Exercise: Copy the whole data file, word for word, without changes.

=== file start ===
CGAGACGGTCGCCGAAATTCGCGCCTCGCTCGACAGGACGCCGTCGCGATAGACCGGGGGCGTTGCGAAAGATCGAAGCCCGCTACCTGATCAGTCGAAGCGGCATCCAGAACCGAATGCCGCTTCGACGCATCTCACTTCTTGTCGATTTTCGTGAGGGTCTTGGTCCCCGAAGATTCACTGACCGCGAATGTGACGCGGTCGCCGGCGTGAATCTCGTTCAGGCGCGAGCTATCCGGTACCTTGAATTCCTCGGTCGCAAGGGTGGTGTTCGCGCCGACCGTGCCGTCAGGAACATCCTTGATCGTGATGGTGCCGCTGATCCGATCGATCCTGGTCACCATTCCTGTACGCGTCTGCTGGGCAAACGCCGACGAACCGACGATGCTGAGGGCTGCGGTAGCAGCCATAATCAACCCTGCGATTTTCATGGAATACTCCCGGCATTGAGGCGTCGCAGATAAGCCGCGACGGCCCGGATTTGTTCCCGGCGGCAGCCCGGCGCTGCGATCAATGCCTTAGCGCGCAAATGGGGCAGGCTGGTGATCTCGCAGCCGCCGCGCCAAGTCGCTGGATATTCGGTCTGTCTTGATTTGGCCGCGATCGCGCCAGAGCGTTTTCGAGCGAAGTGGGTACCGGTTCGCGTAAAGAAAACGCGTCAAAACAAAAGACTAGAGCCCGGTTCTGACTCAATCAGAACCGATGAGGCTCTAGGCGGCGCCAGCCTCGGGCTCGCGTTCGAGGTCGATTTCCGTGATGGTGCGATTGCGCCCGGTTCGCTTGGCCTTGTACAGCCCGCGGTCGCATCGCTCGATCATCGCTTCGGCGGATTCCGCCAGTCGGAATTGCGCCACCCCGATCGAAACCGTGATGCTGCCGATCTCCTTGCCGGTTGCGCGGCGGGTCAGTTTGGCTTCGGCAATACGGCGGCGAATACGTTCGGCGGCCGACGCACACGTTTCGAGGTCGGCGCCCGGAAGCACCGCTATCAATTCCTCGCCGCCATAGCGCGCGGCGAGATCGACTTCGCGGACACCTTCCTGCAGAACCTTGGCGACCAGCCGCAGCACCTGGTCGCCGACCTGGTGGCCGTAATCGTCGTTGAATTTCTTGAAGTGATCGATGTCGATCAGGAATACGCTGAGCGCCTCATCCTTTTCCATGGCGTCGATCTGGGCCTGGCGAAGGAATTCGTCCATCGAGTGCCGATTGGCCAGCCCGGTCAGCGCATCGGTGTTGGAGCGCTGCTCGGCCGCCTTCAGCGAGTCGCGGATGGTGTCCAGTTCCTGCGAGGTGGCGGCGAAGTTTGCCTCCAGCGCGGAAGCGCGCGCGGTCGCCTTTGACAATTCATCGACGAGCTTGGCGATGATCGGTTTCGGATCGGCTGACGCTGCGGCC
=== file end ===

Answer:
CGAGACGGTCGCCGAAATTCGCGCCTCGCTCGACAGGACGCCGTCGCGATAGACCGGGGGCGTTGCGAAAGATCGAAGCCCGCTACCTGATCAGTCGAAGCGGCATCCAGAACCGAATGCCGCTTCGACGCATCTCACTTCTTGTCGATTTTCGTGAGGGTCTTGGTCCCCGAAGATTCACTGACCGCGAATGTGACGCGGTCGCCGGCGTGAATCTCGTTCAGGCGCGAGCTATCCGGTACCTTGAATTCCTCGGTCGCAAGGGTGGTGTTCGCGCCGACCGTGCCGTCAGGAACATCCTTGATCGTGATGGTGCCGCTGATCCGATCGATCCTGGTCACCATTCCTGTACGCGTCTGCTGGGCAAACGCCGACGAACCGACGATGCTGAGGGCTGCGGTAGCAGCCATAATCAACCCTGCGATTTTCATGGAATACTCCCGGCATTGAGGCGTCGCAGATAAGCCGCGACGGCCCGGATTTGTTCCCGGCGGCAGCCCGGCGCTGCGATCAATGCCTTAGCGCGCAAATGGGGCAGGCTGGTGATCTCGCAGCCGCCGCGCCAAGTCGCTGGATATTCGGTCTGTCTTGATTTGGCCGCGATCGCGCCAGAGCGTTTTCGAGCGAAGTGGGTACCGGTTCGCGTAAAGAAAACGCGTCAAAACAAAAGACTAGAGCCCGGTTCTGACTCAATCAGAACCGATGAGGCTCTAGGCGGCGCCAGCCTCGGGCTCGCGTTCGAGGTCGATTTCCGTGATGGTGCGATTGCGCCCGGTTCGCTTGGCCTTGTACAGCCCGCGGTCGCATCGCTCGATCATCGCTTCGGCGGATTCCGCCAGTCGGAATTGCGCCACCCCGATCGAAACCGTGATGCTGCCGATCTCCTTGCCGGTTGCGCGGCGGGTCAGTTTGGCTTCGGCAATACGGCGGCGAATACGTTCGGCGGCCGACGCACACGTTTCGAGGTCGGCGCCCGGAAGCACCGCTATCAATTCCTCGCCGCCATAGCGCGCGGCGAGATCGACTTCGCGGACACCTTCCTGCAGAACCTTGGCGACCAGCCGCAGCACCTGGTCGCCGACCTGGTGGCCGTAATCGTCGTTGAATTTCTTGAAGTGATCGATGTCGATCAGGAATACGCTGAGCGCCTCATCCTTTTCCATGGCGTCGATCTGGGCCTGGCGAAGGAATTCGTCCATCGAGTGCCGATTGGCCAGCCCGGTCAGCGCATCGGTGTTGGAGCGCTGCTCGGCCGCCTTCAGCGAGTCGCGGATGGTGTCCAGTTCCTGCGAGGTGGCGGCGAAGTTTGCCTCCAGCGCGGAAGCGCGCGCGGTCGCCTTTGACAATTCATCGACGAGCTTGGCGATGATCGGTTTCGGATCGGCTGACGCTGCGGCC